First let me say, however, that while it is reasonable to compare it to the "Santiana" series, which invariably contains the phrase "on the plains of Mexico," even if the two songs are related, this "Bay of Mexico" is appreciably distinct.
The first document of this song I have seen is in a short story by Herbert Lawrence Stone, “The Reckoning: A Story of the Sea," published 1903. Though a work of fiction, the author seems to have had some knowledge of existing chanties and makes reference to them. This song appears to be referenced, by title only, in the following passage.
Soon the click of the iron pawl dropping into place drifts aft, then the words of "Down the Bay of Mexico" rise in loud, crude tones, followed by "Walk Her Round" and "West Australia," to the rhythm of which the shuffling feet keep time. The iron cable comes slowly in, a link at a time, grating harshly on the hawsepipe, the mate now leaning out on the bumpkin to watch it, now admonishing the men to "walk her round briskly."
For the other pre-Hugill documentation of this song, I am going to excerpt the original notes posted with my video.
An interesting trajectory related to this chantey begins, I think, with the 1935 field-recording by Alan Lomax of singers in the Bahamas. It seems that this set of recordings, which includes "Round the Bay of Mexico" as well as a version of the soon to be well-known "Sloop John B.", was a significant source for performers like the Kingston Trio [who recorded "Bay of Mexico" on their debut album, 1958] and the Weavers [who performed it live in 1950-51, later released on Kisses Sweeter than Wine] in the budding "Folk" genre... From there, "Bay of Mexico" (as they called it)...had a bit of a new life, as in the hands of Harry Belafonte for example [who released a "Round the Bay of Mexico" in 1959]. These versions have similar verses (reflecting a more or less common source, the Lomax recording) of a general chantey type and similar to those oft used for "Santiana."...It seems likely that the Folk singers—whoever was first to pick up the song—were exposed to "Round the Mexico" through Alan Lomax's 1941 book, Our Singing Country. (How accessible would Lomax's Bahamas field recording have been at the time?)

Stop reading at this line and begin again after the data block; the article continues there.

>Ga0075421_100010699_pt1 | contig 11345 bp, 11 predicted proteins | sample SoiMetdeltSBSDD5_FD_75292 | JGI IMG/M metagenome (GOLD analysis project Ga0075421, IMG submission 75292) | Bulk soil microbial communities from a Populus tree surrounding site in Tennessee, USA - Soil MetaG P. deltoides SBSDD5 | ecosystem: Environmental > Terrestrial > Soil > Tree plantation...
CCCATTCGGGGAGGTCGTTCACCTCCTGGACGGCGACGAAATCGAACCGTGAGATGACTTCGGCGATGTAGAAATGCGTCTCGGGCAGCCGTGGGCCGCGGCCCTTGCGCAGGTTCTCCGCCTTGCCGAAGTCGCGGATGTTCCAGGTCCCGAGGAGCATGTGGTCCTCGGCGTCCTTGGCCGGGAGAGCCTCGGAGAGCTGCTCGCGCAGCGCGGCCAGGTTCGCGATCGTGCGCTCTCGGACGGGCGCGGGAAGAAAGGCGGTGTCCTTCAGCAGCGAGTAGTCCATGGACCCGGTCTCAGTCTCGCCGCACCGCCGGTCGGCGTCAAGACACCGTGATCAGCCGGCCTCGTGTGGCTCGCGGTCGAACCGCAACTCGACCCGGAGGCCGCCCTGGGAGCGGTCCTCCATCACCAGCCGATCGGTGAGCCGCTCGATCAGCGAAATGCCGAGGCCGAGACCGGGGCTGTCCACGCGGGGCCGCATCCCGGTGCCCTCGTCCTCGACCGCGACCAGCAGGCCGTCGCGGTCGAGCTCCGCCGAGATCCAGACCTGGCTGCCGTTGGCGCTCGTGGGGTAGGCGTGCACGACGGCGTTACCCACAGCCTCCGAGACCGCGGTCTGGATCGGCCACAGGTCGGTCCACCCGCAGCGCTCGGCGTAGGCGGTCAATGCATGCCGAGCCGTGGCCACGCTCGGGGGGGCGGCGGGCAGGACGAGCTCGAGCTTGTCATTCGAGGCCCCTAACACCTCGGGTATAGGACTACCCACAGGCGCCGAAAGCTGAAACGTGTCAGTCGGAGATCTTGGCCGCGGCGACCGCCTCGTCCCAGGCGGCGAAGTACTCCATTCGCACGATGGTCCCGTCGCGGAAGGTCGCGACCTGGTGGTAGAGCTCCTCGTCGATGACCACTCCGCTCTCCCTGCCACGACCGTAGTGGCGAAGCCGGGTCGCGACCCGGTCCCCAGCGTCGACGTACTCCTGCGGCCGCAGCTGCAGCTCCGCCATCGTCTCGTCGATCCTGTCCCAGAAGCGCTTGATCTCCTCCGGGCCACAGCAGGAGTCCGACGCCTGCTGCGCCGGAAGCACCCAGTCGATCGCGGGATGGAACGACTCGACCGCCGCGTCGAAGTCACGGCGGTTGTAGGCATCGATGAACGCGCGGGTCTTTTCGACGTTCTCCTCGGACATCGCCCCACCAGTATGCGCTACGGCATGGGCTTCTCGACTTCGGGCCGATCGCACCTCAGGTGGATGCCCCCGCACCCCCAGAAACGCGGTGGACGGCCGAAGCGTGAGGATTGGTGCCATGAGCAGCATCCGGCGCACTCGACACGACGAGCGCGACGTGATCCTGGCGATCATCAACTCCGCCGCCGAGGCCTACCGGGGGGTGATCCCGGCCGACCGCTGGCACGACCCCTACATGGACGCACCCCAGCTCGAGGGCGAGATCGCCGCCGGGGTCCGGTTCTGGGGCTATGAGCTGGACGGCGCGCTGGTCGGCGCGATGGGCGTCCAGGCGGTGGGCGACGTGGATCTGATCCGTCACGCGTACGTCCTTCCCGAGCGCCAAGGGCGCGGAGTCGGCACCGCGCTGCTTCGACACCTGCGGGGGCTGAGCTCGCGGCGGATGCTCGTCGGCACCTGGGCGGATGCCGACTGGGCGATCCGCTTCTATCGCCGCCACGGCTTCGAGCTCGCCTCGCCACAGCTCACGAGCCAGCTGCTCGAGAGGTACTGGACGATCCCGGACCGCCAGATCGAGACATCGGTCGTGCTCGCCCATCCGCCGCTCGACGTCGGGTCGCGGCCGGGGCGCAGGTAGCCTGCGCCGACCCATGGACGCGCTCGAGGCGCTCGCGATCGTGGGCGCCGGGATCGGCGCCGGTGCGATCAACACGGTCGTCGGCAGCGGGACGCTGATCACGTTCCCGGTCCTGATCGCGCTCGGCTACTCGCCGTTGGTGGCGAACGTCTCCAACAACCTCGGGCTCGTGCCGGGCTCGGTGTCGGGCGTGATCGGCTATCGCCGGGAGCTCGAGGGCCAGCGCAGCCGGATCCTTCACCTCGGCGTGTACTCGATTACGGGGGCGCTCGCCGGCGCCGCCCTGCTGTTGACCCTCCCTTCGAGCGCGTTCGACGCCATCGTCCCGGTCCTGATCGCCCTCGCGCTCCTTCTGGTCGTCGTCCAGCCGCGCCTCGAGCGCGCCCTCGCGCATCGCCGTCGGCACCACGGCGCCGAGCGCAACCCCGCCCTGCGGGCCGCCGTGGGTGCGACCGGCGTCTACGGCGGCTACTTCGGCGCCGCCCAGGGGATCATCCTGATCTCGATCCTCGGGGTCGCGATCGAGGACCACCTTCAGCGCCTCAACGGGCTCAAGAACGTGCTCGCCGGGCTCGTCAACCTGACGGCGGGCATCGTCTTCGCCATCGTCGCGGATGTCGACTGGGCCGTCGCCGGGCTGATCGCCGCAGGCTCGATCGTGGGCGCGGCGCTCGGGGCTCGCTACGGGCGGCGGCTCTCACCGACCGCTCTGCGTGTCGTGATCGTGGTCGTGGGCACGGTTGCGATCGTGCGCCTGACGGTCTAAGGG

Hugill's version is independent of these. And yet, uncharacteristically (but not unheard of) he mentions no source. He does make what appears to be a speculation about an "older hoosier version."